Robertson was a huge factor behind Liverpool's increased success, with his relationship with fellow full-back Trent Alexander-Arnold receiving particular praise.
The duo continuously harassed Premier League defences with inch-perfect crosses, and racked up 23 assists between them in the 2018/19 season.
Their record-breaking form continued into the title-winning 2019/20 season - Robertson registered 12 assists, as well as contributing two goals.
Robertson's introduction to the Liverpool starting line-up has gone hand in hand with their return to trophy winning.
After enduring a dry patch with no silverware, Liverpool quickly became title challengers again under Klopp, and although they narrowly missed out in 2018/19, the Reds added a sixth Champions League to their trophy cabinet.
Robertson played a major part in Liverpool's Champions League campaign, registering two assists - one against PSG, one against Red Bull Salzburg.
Additionally, Robertson featured in Liverpool's remarkable 4-0 semi-final comeback against Barcelona.
After claiming the title of Europe's best, Robertson helped Liverpool finally end their 30-year title drought in 2019/20, eventually finishing 18 points clear of Manchester City in second.
Robertson also added UEFA Super Cup and FIFA World Cup medals to his collection after wins in 2019.
Clearly talented both defensively and going forward, Robertson also adds to his game through his relentless work rate and willingness to press.
The energetic Scot never seems to slow down or tire, and has often set the pace for Klopp's side in the league.
But while much of Roberton's work goes unnoticed, his performance in a 4-3 victory against Manchester City in 2018 is often pointed towards as a moment that encapsulates his style of play.
Despite leading 4-1 in the 75th minute, Robertson refused to take his foot off the gas, and set off on a relentless pursuit of the ball, chasing it across the entire back four.
A standing ovation followed, with the Anfield faithful appreciative of Robertson's efforts. Nowadays, hounding runs and relentless pressure is somewhat expected of the fan-favourite.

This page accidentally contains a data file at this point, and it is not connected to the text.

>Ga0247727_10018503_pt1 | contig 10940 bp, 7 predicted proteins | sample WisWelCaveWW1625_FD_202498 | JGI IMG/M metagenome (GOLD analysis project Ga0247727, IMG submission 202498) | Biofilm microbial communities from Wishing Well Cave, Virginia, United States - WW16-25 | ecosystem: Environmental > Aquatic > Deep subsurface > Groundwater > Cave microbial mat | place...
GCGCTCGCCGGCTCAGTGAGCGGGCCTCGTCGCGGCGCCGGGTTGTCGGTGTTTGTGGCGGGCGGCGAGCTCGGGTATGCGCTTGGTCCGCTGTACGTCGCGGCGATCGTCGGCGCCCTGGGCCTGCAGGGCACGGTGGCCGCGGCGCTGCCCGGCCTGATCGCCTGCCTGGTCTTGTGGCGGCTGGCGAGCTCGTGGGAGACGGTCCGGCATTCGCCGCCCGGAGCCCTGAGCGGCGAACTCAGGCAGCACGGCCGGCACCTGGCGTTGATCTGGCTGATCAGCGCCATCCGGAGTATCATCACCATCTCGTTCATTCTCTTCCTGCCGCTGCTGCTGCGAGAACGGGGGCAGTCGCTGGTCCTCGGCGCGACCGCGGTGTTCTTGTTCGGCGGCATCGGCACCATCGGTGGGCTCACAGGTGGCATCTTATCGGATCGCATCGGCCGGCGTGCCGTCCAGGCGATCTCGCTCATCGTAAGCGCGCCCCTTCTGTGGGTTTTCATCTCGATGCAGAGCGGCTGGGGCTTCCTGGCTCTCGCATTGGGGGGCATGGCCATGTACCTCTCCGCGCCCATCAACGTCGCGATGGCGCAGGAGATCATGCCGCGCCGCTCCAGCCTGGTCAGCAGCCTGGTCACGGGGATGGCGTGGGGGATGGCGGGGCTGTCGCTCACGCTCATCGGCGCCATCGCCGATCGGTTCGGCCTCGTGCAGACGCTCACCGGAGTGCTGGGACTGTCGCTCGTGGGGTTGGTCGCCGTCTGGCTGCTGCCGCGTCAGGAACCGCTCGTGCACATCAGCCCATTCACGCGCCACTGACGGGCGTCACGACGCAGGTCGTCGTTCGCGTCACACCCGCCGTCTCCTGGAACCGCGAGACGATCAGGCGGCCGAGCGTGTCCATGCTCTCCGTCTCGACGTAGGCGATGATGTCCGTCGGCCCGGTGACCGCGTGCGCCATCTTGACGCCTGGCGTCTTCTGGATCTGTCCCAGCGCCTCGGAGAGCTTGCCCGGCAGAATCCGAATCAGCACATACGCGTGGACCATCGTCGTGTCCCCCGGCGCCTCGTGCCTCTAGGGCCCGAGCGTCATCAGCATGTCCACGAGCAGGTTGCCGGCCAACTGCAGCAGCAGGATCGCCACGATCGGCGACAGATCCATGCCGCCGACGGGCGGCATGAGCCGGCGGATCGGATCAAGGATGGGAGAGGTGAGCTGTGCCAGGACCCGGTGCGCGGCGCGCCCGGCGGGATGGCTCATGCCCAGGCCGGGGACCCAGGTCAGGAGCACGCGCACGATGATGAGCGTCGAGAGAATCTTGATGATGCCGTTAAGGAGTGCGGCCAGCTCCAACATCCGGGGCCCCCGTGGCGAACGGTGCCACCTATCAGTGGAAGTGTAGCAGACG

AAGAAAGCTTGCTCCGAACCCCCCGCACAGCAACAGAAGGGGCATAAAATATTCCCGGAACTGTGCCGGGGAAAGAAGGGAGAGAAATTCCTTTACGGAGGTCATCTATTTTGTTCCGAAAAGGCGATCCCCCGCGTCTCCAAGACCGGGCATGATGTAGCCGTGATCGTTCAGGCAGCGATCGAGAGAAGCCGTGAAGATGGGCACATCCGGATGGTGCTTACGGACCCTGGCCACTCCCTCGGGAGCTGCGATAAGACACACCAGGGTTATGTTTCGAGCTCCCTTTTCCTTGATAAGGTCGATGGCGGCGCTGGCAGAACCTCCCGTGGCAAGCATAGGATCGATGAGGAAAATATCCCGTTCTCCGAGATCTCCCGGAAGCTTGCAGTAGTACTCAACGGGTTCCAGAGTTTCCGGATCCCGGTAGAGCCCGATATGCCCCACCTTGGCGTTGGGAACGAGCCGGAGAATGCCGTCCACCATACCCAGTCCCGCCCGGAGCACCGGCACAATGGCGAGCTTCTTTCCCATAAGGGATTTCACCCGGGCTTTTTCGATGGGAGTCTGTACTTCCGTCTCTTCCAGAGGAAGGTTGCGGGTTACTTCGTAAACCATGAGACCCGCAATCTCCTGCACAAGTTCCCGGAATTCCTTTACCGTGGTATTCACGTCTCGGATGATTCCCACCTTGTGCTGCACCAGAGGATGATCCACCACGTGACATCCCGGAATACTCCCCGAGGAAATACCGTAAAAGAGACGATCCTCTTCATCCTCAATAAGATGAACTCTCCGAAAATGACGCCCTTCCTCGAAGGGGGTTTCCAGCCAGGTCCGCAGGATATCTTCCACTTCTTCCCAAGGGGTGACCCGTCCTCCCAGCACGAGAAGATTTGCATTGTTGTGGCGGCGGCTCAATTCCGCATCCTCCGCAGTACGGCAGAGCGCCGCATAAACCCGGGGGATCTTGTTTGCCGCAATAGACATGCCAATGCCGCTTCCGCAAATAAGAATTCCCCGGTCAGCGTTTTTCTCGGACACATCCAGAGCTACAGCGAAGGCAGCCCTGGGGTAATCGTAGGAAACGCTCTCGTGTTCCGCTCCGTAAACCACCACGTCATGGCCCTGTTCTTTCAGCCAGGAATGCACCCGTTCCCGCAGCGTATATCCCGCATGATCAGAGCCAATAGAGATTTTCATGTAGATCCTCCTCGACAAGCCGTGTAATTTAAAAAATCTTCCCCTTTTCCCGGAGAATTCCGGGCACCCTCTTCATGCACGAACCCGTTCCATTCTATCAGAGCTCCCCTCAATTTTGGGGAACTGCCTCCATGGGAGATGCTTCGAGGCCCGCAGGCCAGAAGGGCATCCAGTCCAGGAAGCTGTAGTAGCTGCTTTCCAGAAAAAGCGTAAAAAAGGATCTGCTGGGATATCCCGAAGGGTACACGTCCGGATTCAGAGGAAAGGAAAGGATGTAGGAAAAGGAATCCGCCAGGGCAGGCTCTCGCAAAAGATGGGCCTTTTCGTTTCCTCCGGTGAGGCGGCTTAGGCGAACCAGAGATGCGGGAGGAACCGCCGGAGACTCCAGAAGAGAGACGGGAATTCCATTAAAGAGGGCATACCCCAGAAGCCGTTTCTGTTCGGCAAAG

Captaining Scotland to a major tournament
While it's easy to point and laugh at Scotland's lack of success in recent years, it's just as easy to see their improvement since Robertson's introduction to the fold.
Making his senior international debut in 2014, Robertson joined Scotland during a dismal period in the nation's sporting history.
Despite losing 3-1 on the day, Robertson opened his scoring account against England. It may have only been a friendly, but it's certainly a good way to get the Scottish fans onside.
Robertson continued to go from strength to strength in the international set-up, and was named as Scotland's captain in 2018 by manager Alex McLeish.
In Euro 2020 qualifying, Scotland faced Serbia in a must-win match, and after an excruciating 5-4 penalty shootout win, Robertson had indeed captained Scotland to their first major tournament in over 20 years.
The tournament itself didn't quite go to plan for the Scots, finishing bottom of group D with a sole point. However, their point came in a 0-0 draw against England at Wembley which was celebrated so long and so hard by the Scottish fans that they probably don't remember the rest of the tournament anyway.